Criminal Procedure : Theory and Practice
For courses in Criminal Procedure and Criminal Law. This comprehensive book balances straightforward text and presentations of numerous historical and contemporary cases to provide students with a thorough and interesting introduction to criminal procedure. The numerous edited cases help bring criminal procedure to life, and the comments, notes and questions that follow each case help students bring key legal issues into focus. These cases vividly illustrate the concepts and theories presented in the text of each chapter.
- Hardback | 544 pages
- 208.3 x 256.5 x 33mm | 1,247.39g
- 13 May 2004
- Pearson Education (US)
- United States
Back cover copy
"Criminal Procedure: Theory and Practice" offers an extensive presentation of the state of the law. The cases presented provide the proper historical context in order to understand the philosophy behind the law. The facts of every case have been rewritten, presenting each student with a concise understanding of the specifics relating to each criminal procedure point covered. Following each case, the book presents additional materials that may challenge the student to apply the newly-learned principles to a novel fact pattern and presents many excerpted cases suitable for class interaction and discussion. The text offers an opportunity for the student to develop an enhanced understanding of criminal procedure through a practical and logical presentation. When appropriate, the text interrelates proper lessons of history that influenced the development of criminal procedure. Coverage of developing legal theories like the Miranda principles provide an understanding of how these case laws developed and how these principles may evolve. Students and instructors can remain on the cutting edge of criminal procedure by going to www.criminalprocedurebyingram.com. This site, updated monthly, will provide information on newly decided cases on criminal procedure as well as updated case presentations. This website will serve as a current, up to the moment supplement through the life of this edition.
Table of contents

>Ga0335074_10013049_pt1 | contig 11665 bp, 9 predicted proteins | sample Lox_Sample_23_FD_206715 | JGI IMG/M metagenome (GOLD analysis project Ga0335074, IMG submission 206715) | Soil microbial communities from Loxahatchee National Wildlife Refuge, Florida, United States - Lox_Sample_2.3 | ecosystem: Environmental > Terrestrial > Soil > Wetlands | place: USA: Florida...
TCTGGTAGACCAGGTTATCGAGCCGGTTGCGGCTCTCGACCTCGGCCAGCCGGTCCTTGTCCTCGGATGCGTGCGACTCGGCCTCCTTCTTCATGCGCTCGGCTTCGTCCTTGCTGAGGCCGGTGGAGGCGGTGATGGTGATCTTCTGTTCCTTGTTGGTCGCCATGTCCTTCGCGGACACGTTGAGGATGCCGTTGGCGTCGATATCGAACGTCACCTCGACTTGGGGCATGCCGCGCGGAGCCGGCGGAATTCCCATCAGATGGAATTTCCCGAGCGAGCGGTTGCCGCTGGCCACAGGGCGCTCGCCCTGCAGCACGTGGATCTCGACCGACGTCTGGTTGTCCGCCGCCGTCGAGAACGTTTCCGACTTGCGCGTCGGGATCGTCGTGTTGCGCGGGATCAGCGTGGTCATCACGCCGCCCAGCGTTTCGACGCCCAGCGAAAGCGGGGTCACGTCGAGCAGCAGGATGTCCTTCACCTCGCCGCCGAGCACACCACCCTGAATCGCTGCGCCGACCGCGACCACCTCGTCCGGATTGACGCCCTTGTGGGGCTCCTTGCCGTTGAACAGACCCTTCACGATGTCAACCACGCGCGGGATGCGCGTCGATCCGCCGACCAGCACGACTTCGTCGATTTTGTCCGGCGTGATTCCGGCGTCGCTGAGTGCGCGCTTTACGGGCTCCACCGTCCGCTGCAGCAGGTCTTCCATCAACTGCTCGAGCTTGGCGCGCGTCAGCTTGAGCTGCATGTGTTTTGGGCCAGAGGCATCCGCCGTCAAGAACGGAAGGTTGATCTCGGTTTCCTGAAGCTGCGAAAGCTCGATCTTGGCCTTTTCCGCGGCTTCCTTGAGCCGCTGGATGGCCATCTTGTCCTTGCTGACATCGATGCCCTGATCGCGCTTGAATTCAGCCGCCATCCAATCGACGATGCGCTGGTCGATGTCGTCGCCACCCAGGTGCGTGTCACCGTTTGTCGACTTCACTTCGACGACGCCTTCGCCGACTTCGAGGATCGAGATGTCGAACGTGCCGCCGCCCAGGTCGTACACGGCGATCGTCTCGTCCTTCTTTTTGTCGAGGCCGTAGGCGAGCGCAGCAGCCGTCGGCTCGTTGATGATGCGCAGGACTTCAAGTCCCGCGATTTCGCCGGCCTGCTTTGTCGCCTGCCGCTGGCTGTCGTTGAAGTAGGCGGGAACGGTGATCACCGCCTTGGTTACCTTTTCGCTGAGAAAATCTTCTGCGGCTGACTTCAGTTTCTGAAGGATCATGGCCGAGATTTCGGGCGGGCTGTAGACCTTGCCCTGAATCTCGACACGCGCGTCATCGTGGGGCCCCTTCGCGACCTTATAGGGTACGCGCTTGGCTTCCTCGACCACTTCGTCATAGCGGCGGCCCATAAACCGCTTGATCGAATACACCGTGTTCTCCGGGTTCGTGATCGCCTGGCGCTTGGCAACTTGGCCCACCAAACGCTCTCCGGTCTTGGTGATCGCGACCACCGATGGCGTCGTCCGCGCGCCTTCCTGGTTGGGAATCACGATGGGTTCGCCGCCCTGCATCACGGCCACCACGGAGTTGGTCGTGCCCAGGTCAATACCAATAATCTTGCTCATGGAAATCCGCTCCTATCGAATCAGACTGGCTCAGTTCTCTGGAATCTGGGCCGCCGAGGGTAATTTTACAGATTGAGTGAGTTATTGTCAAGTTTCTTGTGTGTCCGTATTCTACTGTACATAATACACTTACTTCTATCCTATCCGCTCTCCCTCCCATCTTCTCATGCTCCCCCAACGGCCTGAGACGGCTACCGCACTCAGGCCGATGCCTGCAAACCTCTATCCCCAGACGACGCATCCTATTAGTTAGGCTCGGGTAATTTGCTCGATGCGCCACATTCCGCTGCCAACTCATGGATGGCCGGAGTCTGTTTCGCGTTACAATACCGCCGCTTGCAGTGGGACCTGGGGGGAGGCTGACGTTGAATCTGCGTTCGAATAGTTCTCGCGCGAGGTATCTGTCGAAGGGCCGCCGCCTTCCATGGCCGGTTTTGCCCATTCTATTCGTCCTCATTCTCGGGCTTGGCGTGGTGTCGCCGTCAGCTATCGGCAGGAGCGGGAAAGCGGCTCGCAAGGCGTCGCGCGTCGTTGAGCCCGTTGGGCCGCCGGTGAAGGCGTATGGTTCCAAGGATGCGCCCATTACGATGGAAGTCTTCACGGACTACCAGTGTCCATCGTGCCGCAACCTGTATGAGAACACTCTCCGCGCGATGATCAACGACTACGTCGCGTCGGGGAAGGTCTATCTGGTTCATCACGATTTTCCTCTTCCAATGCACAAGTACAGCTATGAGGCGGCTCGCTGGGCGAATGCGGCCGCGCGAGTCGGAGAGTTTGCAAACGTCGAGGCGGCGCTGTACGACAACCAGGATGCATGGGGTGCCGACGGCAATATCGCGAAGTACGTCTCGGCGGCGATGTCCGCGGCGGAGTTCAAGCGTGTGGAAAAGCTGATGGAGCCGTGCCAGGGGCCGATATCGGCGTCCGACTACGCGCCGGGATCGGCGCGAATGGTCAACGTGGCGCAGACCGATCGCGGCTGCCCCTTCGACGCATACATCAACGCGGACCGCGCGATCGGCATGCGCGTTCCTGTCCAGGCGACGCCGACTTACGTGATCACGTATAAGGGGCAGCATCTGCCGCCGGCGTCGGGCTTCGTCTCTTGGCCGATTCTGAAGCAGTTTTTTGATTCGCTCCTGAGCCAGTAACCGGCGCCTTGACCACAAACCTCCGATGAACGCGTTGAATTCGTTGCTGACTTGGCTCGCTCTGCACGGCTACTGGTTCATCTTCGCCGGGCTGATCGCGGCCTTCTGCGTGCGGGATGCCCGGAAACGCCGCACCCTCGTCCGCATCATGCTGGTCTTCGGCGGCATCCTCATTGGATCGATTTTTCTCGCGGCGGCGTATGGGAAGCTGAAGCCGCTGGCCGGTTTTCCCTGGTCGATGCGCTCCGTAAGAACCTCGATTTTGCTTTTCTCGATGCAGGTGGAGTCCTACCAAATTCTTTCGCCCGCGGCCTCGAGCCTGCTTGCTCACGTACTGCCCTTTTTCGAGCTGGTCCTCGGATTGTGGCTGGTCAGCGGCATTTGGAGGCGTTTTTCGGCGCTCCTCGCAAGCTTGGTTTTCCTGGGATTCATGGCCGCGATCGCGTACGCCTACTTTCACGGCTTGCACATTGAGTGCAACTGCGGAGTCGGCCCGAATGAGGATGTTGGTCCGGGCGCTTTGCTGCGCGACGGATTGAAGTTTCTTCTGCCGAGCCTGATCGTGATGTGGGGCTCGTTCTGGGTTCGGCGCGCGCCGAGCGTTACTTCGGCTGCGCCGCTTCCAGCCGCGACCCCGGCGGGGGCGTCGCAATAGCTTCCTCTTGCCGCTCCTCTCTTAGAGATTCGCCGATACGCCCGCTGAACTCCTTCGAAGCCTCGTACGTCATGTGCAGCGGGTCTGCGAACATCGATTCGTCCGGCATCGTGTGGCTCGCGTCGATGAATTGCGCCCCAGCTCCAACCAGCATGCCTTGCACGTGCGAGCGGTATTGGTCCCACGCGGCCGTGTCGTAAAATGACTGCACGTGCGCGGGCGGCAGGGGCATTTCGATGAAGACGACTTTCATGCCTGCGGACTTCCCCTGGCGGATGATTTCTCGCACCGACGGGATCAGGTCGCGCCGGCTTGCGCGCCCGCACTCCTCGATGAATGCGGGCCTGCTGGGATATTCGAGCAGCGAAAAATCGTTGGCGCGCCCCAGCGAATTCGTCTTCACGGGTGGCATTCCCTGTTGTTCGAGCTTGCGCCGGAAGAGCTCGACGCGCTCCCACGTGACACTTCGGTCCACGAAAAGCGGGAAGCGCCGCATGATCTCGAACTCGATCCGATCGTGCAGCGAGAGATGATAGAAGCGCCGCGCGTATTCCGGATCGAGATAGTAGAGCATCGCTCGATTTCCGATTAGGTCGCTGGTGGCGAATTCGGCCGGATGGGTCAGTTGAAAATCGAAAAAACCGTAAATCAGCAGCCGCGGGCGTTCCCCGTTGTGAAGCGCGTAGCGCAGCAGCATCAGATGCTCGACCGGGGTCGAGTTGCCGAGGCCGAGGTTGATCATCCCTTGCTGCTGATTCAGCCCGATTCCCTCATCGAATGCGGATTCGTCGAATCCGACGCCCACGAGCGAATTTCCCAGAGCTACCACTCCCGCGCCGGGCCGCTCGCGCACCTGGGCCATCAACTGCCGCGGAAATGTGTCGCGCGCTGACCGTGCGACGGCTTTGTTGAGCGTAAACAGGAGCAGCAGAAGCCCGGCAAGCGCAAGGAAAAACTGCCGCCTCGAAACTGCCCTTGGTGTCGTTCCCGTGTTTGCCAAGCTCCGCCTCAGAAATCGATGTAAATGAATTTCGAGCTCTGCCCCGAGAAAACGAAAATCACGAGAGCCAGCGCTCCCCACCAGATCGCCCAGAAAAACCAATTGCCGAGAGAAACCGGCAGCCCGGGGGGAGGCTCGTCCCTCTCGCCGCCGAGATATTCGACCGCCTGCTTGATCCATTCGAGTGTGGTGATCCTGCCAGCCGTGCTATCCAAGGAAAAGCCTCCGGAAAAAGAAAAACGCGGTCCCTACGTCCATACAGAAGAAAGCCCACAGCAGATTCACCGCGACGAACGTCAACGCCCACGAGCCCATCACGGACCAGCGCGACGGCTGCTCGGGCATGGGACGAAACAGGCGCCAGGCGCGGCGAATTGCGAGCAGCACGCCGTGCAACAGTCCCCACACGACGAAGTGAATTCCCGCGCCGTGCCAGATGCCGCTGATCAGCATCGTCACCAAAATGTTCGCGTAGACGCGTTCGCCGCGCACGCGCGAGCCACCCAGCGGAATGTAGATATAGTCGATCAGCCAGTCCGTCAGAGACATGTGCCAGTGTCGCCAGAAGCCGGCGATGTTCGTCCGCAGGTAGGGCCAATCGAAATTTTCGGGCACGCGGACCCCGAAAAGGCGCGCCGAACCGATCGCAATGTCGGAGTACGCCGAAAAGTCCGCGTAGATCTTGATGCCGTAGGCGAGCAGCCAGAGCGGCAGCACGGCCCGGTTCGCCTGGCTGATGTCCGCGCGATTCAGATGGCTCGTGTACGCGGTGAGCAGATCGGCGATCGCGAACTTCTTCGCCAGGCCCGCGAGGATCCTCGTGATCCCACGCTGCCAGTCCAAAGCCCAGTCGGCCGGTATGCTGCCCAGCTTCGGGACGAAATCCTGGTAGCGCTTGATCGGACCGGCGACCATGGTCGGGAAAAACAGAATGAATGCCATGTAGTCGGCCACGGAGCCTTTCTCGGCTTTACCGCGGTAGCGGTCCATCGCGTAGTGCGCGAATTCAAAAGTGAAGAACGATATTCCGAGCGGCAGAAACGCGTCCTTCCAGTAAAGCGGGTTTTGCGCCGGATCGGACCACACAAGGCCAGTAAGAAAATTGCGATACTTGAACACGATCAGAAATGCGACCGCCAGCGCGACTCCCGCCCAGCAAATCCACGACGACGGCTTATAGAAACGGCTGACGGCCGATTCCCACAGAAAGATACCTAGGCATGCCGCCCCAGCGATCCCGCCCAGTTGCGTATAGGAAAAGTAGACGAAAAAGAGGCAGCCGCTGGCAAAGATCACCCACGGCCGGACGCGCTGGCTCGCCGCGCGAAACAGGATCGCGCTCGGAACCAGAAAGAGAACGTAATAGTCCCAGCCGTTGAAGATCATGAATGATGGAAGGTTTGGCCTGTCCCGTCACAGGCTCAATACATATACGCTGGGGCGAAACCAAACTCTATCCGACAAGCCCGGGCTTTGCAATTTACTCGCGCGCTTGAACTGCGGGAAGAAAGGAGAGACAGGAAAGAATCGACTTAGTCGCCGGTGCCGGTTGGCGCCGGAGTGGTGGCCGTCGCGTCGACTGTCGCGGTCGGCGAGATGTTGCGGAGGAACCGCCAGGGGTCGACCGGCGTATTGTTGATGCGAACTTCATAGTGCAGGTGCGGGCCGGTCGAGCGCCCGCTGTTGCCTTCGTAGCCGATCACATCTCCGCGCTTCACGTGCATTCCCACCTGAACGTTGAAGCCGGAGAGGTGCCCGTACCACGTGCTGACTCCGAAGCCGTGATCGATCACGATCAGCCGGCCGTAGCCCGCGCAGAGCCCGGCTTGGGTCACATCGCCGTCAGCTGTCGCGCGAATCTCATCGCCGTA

Introduction to the Criminal Process: History and Overview of Criminal Procedure. 1. Fourth Amendment Standards: Probable Cause to Search, Warrants and Exceptions. Introduction and History: Generally. The Fourth Amendment: Probable Cause to Search. Specificity of Search; Particularity of Description. Requirement of a Warrant. Sources of Probable Cause: The Informant. The Demise of the Two-Pronged Test. Sources of Probable Cause: Police Officers and Others. The Affidavit for a Warrant. The Search Warrant: A Court Order. The Search Warrant: The Time of Execution. Fourth Amendment Requirement: Knock and Announce. Scope of Search. Stale Probable Cause. Warrant Not Always Required for Searches. Suspicionless Searches of Private and Government Employees. Warrantless and Suspicionless Searches at Schools. Warrantless Searches of Political Candidates Rejected. 2. Stop and Frisk: The Legal Standards. Introduction to Stop and Frisk. Stop and Frisk. The Terry Legal Standard. Facts Indicating Unusual Conduct. Facts upon Seeing an Officer as Unusual Conduct. Frisk May Not Always Allow Additional Search. Terry Stops under a Drug Courier Profile. Subject Must Be Aware of Officer's Status. Officer Must Have Reason to Believe that the Person May Be Armed and Dangerous. Investigation Must Not Dispel the Fear that the Subject May Be Armed and Dangerous. The Plain Feel Doctrine. Expansion of Terry to Individuals not under Suspicion. 3. Arrest and Seizure of the Person. Probable Cause Arrests: The Legal Standard. The Concept of Probable Cause for Arrest. Plain Meaning of the Fourth Amendment. Probable Cause Defined. Sources of Probable Cause to Arrest. Stale Probable Cause. Arrest Pursuant to a Warrant. Requirements for Arrest without a Warrant. Requirements for Arrests within the Home. Requirements for Arrests within a Third Party's Home. 4. Fourth Amendment Searches and Seizures: Houses, Persons, Motor Vehicles and Effects. Searches of Houses. Warrant to Search and Arrest Inside the Home. Modern Technology and Warrantless Home Searches. Search Incident to Arrest. Searches of Motor Vehicles. Vehicle Searches Generally Do Not Require Warrants. Limited Vehicle Searches on Less than Probable Cause. Vehicle Inventory Searches. Scope of Motor Vehicle Search. Scope of Search of Containers within Motor Vehicles. Other Theories of Vehicle Searches and Seizures. Searches Following Vehicle Forfeitures. Searches Based on Consent. Requirements for the Plain View Doctrine. Inadvertent Discovery: No Longer Required. Officer Needs to be Lawfully Present. The Plain Feel Doctrine. 5. Special Problem Searches: Administrative, Inventory, School, Work, Airport, and Border searches. Introduction to Administrative, Inventory, School, Airport, and Work Searches. Administrative Searches. Administrative Searches of Ordinary Businesses and Industries. Administrative Searches of Closely Regulated Industries. Ordinary Commercial Search: Warrant Required. Administrative Searches of Homes: No Warrant Originally Required. A Change in Requirements: Searches of Private Premises Require Warrants. Administrative Searches: Reasonable under the Fourth Amendment. Inventory Searches: Probable Cause not Required. Vehicle Inventory Searches. Inventory Searches of Motor Vehicles: Written Policy Required. Inventory Searches of Personal Property. School Searches Must Be Based on Fourth Amendment Reasonableness. Public School Drug Testing: An Extension of Acton. Government Searches in the Workplace. Government Mandated Private Employer Searches. Airport Searches. Border Searches. Border Search Summary. 6. Principles of the Exclusionary Rule: Remedies and Exceptions to Constitutional Violations. Introduction to Remedies for Fourth Amendment Violations. Violation of the Fourth Amendment and the Exclusion of Evidence. The Fourth Amendment: Implementation Prior to 1914. The Exclusionary Rule: Enforcing the Fourth Amendment. Suppression of Illegally Seized Evidence. Basis for the Exclusionary Rule. Challenge to the Exclusionary Rule: The Silver Platter Doctrine. Application of the Exclusionary Rule to State Criminal Procedure. Exclusion of Derivative Evidence. Major Exceptions the Exclusionary Rule. Exclusionary Rule Exception: The Independent Source Rule. Exclusionary Rule Exception: The Rule of Inevitable Discovery. Exclusionary Rule Exception: The Doctrine of Attenuation. Exclusionary Rule Exception: The Good Faith Exception. Limitations on the Exclusionary Rule: Parole Revocation Hearings. Limitations on the Exclusionary Rule: Other Contexts. Alternative Remedies to Fourth Amendment Violations: The Bivens Civil Suit. Limits to Use of the Exclusionary Rule: The Concept of Standing. Vicarious Standing Not Permitted. Summary. 7. Miranda Principles: Fifth and Sixth Amendment Influences on Police Practice. Introduction to Miranda Warnings. The Basis for the Warnings. The Road to Miranda. The Case of Miranda v. Arizona. Prerequisites for Miranda Warnings. Substance of the Warnings. Delivering the Miranda Warnings. When Miranda Warnings Are Required: The Triggering Events. When Interrogation Must Cease. Necessary Condition for Miranda Warnings: Custody. Necessary Condition for Miranda Warnings: Interrogation. Miranda Interrogation: The Functional Equivalent. Exigent Circumstance Exception to Miranda Interrogation. Right to Counsel under Miranda is Personal to Arrestee. Procedure for Waiver of Miranda Protection. Congressional Challenge to the Miranda Warnings. Miranda Warnings: Required by the Constitution. Miranda Summary. 8. Confession and the Privilege against Self-Incrimination. Introduction to the Fifth Amendment Privilege. Original Intent and the Fifth Amendment. Privilege against Self-incrimination: Excludable Evidence. The Fourteenth Amendment Alterations. Required Production of Non-Testimonial Evidence and the Fifth Amendment. Assertion of the Privilege against Self-incrimination. Privilege against Self-incrimination Assertable in a Variety of Contexts. Prosecution Comment on Defendant's Use of Fifth Amendment. An Equivalent Substitute for the Fifth Amendment Privilege: Immunity. Waiver of the Fifth Amendment Privilege. Confession Practice Prior to the Warren Court Revolution. Evolution of Interrogation and Confession under the Warren Court. Modern Evolution of Interrogation and Confession. Personal Motivations for Confession Irrelevant. Involuntary Confession not Available for Proof of Guilt. Involuntary Confession not Available for Impeachment. Violation of Miranda: Use of Confession for Impeachment Purposes. 9. Eyewitness Identification Procedures: Due Process Considerations. Identification Procedures: Introduction. Right to Counsel and Due Process Concerns. Right to Counsel under the Sixth Amendment. The Right to Counsel during Identification: Limitations. Photographic Arrays: No Sixth Amendment Right to Counsel. Due Process Concerns: Suggestiveness of Identification. Accurate Eyewitness Identification: The Neil Five Factors Test. Current Application of Identification Procedures. Summary: Admissibility of Identification at Trial. 10. The Decision to Prosecute: Indictment and Information. Introduction: Initiating Criminal Charges. The Indictment: Starting a Criminal Prosecution. General Grand Jury Procedure. The Information: Starting a Criminal Prosecution. Composition of the Grand Jury. Serious Federal Prosecutions Require Indictment. Grand Jury Secrecy. Purpose of Grand Jury Secrecy. Limits of Grand Jury Secrecy. Grand Jury Indictment. Pursuant to a Waiver, Federal Charges May Be Initiated by an Information. Fifth Amendment Grand Jury Requirement: Inapplicable to State Prosecutions. Grand Jury Hears Improperly Seized Evidence. Witnesses May Be Compelled to Testify Before a Grand Jury. Grand Jury Witness Immunity. Effect of Discrimination on the Grand Jury. The Decision to Prosecute: The Conclusion. 11. Plea Bargaining and Guilty Pleas: Constitutional Standards. Introduction. Entry of Plea and Initial Negotiation. Plea Negotiations: Process and Effect. Negotiated Plea: Benefits to the Defense and to the Prosecution. General Requirements for Valid Plea Agreements. Waiving Other Constitutional Rights. Practice for Accepting a Guilty Plea. Accepting Guilty Pleas: Due Process Required. The Alford Plea: Pleading Guilty Claiming Innocence. Plea Bargain: Responsibilities for the Prosecution and for the Defense. Breach of the Plea Agreement: Remedies. Conclusion. 12. Pretrial Criminal Procedure: Preliminary Hearing, Bail, Right to Counsel, Speedy Trial, Double Jeopardy, and Collateral Estoppel. Pretrial Criminal Procedure: The Initial Steps Toward Prosecution. Duties of the Prosecution: First Steps. The Preliminary Hearing. Bail Issues Presented at a Preliminary Hearing. General Bail Jurisprudence. Federal Bail Practice: Recent Considerations. Right to a Speedy Trial: Reasonable Time Requirements. Speedy Trial Statutes. Speedy Trial: When the Time Begins to Run under the Sixth Amendment. To Determine Whether a Violation Exists: The Four Factors Test. Remedy for Violation of Sixth Amendment Right to Speedy Trial. Double Jeopardy: A Required Pretrial Motion. Requirements to Claim a Violation of Double Jeopardy. Alleging Double Jeopardy Violation: Requirement of Same Offense. Separate Offenses: The Blockburger Test. Dual Sovereignty Doctrine: Successive Prosecution for Same Acts Permitted. Collateral Estoppel. Conclusion of Double Jeopardy. 13. The Trial: Constitutional Rights and Trial Practice: Jury Trial, Right to Counsel, Due Process, and Equal Protection. Trial by Jury: A Constitutional Right. Application of the Basic Jury Trial Right. Selective Incorporation of the Sixth Amendment into the Due Process Clause. The Right to A Jury Trial: Petty Offenses Compared to Serious Offenses. Jury Selection: The Requirement of a Fair Cross-Section of the Jurisdiction. Proving Violation of Fair Cross-Section Requirement. Jury Size: Variety in State and Federal Juries. Experiments with Reducing Jury Size. Jury Unanimity: Variety in State Juries. Combination of Smaller Juries with Non-unanimous Verdicts. Trial by Jury: Racial and Gender Issues. Removal of Prospective Jurors: Rationales. Improper Rationales for Removal of Prospective Jurors. Waiver of the Right to a Trial by Jury. Development of the Sixth Amendment Right to Trial Counsel. Right to Appointed Counsel for Felonies. Right to Counsel: Where Possibility of Incarceration Exists. 14. Appellate Practice and other Post-Trial Remedies. Appellate Practice and other Post-Trial Remedies. The Appeal Process: Generally. The First Appeal: The Court of Appeals. The Appellate Role of a State Supreme Court. Supreme Court of the United States: Only a Potential for Review. Appellate Assistance to the Defendant: The Right to Counsel. Appellate Assistance to the Defendant: The Indigent's Right to a Transcript. Laying the Groundwork for an Appeal: Preserving the Record. The Plain Error Rule: Ability to Appeal without Preserving the Record. Subject Matter Jurisdiction: Always an Appealable Issue. The Appellate Process: Making It Work. Adverse Appellate Results: The Next Step. Collateral Attack: The Writ of Habeas Corpus. Appendix I: The Constitution of the United States and Amendments. Glossary of Terms. Index.